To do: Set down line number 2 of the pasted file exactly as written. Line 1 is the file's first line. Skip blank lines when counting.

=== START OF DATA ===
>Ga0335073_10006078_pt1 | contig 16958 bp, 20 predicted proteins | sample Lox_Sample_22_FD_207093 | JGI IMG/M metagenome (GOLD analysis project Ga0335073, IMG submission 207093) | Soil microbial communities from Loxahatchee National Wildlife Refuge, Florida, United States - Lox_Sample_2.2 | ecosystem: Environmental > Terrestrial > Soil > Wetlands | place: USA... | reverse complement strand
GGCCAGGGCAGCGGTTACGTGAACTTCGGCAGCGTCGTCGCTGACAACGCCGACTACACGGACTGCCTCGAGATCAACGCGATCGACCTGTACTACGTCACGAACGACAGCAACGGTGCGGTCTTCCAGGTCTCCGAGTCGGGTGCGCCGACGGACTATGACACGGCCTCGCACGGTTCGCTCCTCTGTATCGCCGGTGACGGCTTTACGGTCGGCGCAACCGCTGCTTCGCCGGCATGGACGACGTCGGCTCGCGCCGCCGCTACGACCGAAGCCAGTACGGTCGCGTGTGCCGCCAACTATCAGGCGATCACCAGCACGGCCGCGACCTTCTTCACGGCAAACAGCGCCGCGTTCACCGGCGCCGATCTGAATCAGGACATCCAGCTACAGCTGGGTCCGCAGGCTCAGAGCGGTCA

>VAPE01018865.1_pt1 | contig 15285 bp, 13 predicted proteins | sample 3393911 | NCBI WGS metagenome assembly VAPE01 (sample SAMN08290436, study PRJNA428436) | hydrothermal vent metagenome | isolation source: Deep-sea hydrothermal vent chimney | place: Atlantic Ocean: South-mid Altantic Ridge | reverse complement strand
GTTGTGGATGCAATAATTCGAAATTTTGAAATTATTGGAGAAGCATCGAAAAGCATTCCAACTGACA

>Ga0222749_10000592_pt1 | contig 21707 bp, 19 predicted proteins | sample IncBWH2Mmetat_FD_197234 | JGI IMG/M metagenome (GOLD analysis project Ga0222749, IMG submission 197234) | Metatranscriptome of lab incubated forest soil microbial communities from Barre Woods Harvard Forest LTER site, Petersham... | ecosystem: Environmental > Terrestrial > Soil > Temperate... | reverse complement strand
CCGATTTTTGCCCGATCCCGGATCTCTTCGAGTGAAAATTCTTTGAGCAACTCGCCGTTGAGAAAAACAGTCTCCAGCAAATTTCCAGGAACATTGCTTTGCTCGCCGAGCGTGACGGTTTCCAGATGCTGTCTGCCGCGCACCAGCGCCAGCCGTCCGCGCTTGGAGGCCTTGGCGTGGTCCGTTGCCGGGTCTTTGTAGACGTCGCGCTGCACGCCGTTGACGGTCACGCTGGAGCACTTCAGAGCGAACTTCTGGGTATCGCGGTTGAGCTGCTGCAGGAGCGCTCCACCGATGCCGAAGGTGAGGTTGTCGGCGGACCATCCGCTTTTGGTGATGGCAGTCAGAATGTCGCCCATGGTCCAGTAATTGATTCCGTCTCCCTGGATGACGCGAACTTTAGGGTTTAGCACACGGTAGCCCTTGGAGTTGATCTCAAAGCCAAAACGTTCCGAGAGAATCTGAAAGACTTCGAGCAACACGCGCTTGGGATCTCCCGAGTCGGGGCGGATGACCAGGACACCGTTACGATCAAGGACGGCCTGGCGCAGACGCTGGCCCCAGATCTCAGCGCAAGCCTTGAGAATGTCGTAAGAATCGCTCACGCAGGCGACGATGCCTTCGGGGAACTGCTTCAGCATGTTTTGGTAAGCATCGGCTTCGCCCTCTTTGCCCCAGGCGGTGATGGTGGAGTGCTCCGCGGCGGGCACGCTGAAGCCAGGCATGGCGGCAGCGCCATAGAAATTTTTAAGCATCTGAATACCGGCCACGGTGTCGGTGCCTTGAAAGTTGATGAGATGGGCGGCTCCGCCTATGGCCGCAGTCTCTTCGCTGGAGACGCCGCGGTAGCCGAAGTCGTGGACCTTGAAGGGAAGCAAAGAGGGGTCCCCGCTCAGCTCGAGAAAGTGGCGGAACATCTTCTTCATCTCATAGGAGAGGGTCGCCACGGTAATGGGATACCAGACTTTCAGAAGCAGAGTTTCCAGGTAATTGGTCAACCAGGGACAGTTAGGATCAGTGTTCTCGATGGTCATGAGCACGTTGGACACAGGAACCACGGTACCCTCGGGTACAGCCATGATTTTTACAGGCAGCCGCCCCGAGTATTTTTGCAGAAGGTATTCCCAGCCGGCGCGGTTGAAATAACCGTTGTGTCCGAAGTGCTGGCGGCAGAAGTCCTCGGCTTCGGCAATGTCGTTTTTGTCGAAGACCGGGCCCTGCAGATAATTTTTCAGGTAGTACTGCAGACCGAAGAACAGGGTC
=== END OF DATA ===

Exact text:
GGCCAGGGCAGCGGTTACGTGAACTTCGGCAGCGTCGTCGCTGACAACGCCGACTACACGGACTGCCTCGAGATCAACGCGATCGACCTGTACTACGTCACGAACGACAGCAACGGTGCGGTCTTCCAGGTCTCCGAGTCGGGTGCGCCGACGGACTATGACACGGCCTCGCACGGTTCGCTCCTCTGTATCGCCGGTGACGGCTTTACGGTCGGCGCAACCGCTGCTTCGCCGGCATGGACGACGTCGGCTCGCGCCGCCGCTACGACCGAAGCCAGTACGGTCGCGTGTGCCGCCAACTATCAGGCGATCACCAGCACGGCCGCGACCTTCTTCACGGCAAACAGCGCCGCGTTCACCGGCGCCGATCTGAATCAGGACATCCAGCTACAGCTGGGTCCGCAGGCTCAGAGCGGTCA